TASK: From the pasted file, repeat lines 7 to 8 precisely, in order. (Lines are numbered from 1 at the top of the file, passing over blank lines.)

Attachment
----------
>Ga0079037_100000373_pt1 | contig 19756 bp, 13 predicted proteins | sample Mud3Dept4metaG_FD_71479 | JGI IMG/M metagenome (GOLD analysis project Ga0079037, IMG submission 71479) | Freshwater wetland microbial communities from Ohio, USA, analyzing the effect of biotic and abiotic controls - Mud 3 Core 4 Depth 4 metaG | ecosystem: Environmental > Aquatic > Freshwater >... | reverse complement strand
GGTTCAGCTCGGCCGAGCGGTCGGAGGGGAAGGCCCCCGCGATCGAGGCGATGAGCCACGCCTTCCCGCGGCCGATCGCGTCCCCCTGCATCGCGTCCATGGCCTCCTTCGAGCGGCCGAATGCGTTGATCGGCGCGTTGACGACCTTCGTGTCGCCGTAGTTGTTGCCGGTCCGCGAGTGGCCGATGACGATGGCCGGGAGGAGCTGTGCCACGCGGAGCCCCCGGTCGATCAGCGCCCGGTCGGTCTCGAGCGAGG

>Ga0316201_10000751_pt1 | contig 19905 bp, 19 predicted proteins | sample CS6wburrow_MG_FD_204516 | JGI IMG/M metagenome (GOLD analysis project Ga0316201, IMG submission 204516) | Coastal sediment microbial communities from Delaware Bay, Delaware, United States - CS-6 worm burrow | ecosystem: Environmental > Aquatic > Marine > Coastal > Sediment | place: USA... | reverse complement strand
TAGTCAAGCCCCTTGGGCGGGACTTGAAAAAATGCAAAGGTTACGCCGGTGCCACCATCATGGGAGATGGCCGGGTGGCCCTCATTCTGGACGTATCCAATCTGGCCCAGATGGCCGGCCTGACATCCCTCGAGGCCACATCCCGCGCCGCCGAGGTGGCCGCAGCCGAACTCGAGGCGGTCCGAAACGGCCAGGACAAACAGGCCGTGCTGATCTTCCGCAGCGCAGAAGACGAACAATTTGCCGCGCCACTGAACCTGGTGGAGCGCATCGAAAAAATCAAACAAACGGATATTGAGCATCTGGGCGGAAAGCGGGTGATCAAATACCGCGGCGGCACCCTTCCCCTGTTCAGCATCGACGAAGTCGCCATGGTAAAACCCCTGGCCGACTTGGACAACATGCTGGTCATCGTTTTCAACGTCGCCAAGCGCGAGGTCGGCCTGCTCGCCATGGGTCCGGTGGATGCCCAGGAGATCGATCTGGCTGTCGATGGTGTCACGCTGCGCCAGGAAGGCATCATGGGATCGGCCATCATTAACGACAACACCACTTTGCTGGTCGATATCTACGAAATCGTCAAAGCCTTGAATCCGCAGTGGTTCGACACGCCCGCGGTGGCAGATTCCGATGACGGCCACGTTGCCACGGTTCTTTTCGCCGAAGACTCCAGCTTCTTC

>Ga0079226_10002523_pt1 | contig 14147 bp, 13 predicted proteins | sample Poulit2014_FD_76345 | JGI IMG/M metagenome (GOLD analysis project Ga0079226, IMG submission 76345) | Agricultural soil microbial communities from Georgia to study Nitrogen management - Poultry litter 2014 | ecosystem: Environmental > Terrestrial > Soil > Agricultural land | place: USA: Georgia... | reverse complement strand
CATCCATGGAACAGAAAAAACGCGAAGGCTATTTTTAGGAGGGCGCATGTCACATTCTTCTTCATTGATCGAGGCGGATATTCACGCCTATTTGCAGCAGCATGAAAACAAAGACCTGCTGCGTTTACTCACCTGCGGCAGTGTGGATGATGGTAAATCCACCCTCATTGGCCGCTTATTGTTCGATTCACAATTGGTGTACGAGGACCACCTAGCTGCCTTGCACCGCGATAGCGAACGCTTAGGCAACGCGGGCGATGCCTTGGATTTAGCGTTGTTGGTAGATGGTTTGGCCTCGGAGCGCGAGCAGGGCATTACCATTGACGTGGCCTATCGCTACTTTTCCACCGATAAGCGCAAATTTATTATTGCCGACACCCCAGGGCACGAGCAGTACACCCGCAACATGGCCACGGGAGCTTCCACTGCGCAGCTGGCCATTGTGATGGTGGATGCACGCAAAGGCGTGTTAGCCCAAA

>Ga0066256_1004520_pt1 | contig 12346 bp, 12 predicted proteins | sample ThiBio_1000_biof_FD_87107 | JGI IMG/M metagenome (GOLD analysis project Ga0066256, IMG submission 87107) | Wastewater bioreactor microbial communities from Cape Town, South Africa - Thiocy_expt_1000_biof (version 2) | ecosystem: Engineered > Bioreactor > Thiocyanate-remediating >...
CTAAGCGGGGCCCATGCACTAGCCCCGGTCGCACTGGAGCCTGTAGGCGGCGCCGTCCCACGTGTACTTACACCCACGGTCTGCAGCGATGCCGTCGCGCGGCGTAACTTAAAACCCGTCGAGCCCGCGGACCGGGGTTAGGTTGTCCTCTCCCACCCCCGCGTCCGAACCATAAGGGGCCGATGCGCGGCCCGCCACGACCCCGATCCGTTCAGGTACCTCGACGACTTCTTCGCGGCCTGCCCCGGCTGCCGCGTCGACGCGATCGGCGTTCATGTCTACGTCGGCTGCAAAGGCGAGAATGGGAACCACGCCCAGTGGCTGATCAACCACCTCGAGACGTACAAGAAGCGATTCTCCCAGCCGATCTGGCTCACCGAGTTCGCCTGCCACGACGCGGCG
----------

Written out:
>Ga0066256_1004520_pt1 | contig 12346 bp, 12 predicted proteins | sample ThiBio_1000_biof_FD_87107 | JGI IMG/M metagenome (GOLD analysis project Ga0066256, IMG submission 87107) | Wastewater bioreactor microbial communities from Cape Town, South Africa - Thiocy_expt_1000_biof (version 2) | ecosystem: Engineered > Bioreactor > Thiocyanate-remediating >...
CTAAGCGGGGCCCATGCACTAGCCCCGGTCGCACTGGAGCCTGTAGGCGGCGCCGTCCCACGTGTACTTACACCCACGGTCTGCAGCGATGCCGTCGCGCGGCGTAACTTAAAACCCGTCGAGCCCGCGGACCGGGGTTAGGTTGTCCTCTCCCACCCCCGCGTCCGAACCATAAGGGGCCGATGCGCGGCCCGCCACGACCCCGATCCGTTCAGGTACCTCGACGACTTCTTCGCGGCCTGCCCCGGCTGCCGCGTCGACGCGATCGGCGTTCATGTCTACGTCGGCTGCAAAGGCGAGAATGGGAACCACGCCCAGTGGCTGATCAACCACCTCGAGACGTACAAGAAGCGATTCTCCCAGCCGATCTGGCTCACCGAGTTCGCCTGCCACGACGCGGCG